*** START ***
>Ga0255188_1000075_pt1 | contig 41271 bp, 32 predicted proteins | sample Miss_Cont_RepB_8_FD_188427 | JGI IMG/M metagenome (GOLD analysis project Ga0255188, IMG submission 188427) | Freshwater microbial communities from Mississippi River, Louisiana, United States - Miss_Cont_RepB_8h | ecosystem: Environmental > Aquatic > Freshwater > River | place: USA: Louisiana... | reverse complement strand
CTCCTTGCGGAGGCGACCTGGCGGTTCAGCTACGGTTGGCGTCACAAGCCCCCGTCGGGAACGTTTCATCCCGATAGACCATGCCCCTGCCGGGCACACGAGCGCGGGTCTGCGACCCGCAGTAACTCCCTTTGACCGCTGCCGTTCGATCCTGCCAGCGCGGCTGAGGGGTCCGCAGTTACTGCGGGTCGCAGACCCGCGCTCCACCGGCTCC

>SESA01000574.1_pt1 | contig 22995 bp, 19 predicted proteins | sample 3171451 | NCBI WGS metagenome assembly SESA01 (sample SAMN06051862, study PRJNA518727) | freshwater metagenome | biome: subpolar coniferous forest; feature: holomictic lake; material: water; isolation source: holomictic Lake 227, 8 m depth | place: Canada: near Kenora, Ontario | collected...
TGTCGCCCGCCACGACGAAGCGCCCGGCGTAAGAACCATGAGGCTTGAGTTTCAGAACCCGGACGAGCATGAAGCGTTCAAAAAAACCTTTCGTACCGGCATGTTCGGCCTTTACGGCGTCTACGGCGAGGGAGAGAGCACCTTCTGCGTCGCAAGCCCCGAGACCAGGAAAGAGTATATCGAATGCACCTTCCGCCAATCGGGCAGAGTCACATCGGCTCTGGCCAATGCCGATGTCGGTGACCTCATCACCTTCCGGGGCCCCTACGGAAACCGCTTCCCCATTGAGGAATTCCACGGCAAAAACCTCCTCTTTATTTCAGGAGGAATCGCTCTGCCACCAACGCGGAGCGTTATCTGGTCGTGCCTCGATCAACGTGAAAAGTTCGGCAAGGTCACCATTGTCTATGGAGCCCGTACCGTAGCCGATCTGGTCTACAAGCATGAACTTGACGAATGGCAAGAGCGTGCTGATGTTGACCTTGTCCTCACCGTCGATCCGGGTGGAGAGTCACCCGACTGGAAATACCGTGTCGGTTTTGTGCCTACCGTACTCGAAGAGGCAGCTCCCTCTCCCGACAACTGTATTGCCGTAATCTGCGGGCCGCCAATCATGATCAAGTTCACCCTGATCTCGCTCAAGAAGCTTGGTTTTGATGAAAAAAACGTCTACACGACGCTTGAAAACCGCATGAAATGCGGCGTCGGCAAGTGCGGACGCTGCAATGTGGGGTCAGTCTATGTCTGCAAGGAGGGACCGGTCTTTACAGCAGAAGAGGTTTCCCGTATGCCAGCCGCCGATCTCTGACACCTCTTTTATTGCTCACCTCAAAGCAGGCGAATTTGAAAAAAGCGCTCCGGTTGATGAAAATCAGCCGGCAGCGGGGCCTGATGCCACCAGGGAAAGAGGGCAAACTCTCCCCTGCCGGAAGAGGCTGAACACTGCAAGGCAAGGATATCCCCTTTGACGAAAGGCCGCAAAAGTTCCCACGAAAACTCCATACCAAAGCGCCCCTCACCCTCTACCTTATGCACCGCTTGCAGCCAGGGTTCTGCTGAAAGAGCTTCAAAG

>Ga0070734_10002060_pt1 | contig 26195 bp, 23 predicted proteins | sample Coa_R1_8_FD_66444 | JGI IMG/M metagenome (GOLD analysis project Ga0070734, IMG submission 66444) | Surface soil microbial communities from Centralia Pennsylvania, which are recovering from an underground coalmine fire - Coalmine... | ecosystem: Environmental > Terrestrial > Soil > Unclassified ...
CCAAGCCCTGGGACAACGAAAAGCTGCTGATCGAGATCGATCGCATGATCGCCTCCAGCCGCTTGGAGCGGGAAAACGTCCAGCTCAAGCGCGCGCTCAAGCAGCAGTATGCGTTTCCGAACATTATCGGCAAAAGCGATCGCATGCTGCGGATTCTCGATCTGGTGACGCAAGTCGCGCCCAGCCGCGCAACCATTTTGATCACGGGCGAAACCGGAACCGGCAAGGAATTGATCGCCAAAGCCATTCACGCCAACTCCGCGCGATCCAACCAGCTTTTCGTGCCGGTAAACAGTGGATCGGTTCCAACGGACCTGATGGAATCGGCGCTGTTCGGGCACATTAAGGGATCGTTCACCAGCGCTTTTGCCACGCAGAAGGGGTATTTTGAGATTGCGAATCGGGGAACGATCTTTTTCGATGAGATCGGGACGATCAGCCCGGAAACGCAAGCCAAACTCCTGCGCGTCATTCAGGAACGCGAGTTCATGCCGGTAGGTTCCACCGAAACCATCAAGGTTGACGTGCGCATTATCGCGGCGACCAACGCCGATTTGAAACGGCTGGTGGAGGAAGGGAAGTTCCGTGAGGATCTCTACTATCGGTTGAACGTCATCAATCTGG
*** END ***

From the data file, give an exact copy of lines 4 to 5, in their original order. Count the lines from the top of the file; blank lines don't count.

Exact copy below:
TGTCGCCCGCCACGACGAAGCGCCCGGCGTAAGAACCATGAGGCTTGAGTTTCAGAACCCGGACGAGCATGAAGCGTTCAAAAAAACCTTTCGTACCGGCATGTTCGGCCTTTACGGCGTCTACGGCGAGGGAGAGAGCACCTTCTGCGTCGCAAGCCCCGAGACCAGGAAAGAGTATATCGAATGCACCTTCCGCCAATCGGGCAGAGTCACATCGGCTCTGGCCAATGCCGATGTCGGTGACCTCATCACCTTCCGGGGCCCCTACGGAAACCGCTTCCCCATTGAGGAATTCCACGGCAAAAACCTCCTCTTTATTTCAGGAGGAATCGCTCTGCCACCAACGCGGAGCGTTATCTGGTCGTGCCTCGATCAACGTGAAAAGTTCGGCAAGGTCACCATTGTCTATGGAGCCCGTACCGTAGCCGATCTGGTCTACAAGCATGAACTTGACGAATGGCAAGAGCGTGCTGATGTTGACCTTGTCCTCACCGTCGATCCGGGTGGAGAGTCACCCGACTGGAAATACCGTGTCGGTTTTGTGCCTACCGTACTCGAAGAGGCAGCTCCCTCTCCCGACAACTGTATTGCCGTAATCTGCGGGCCGCCAATCATGATCAAGTTCACCCTGATCTCGCTCAAGAAGCTTGGTTTTGATGAAAAAAACGTCTACACGACGCTTGAAAACCGCATGAAATGCGGCGTCGGCAAGTGCGGACGCTGCAATGTGGGGTCAGTCTATGTCTGCAAGGAGGGACCGGTCTTTACAGCAGAAGAGGTTTCCCGTATGCCAGCCGCCGATCTCTGACACCTCTTTTATTGCTCACCTCAAAGCAGGCGAATTTGAAAAAAGCGCTCCGGTTGATGAAAATCAGCCGGCAGCGGGGCCTGATGCCACCAGGGAAAGAGGGCAAACTCTCCCCTGCCGGAAGAGGCTGAACACTGCAAGGCAAGGATATCCCCTTTGACGAAAGGCCGCAAAAGTTCCCACGAAAACTCCATACCAAAGCGCCCCTCACCCTCTACCTTATGCACCGCTTGCAGCCAGGGTTCTGCTGAAAGAGCTTCAAAG

>Ga0070734_10002060_pt1 | contig 26195 bp, 23 predicted proteins | sample Coa_R1_8_FD_66444 | JGI IMG/M metagenome (GOLD analysis project Ga0070734, IMG submission 66444) | Surface soil microbial communities from Centralia Pennsylvania, which are recovering from an underground coalmine fire - Coalmine... | ecosystem: Environmental > Terrestrial > Soil > Unclassified ...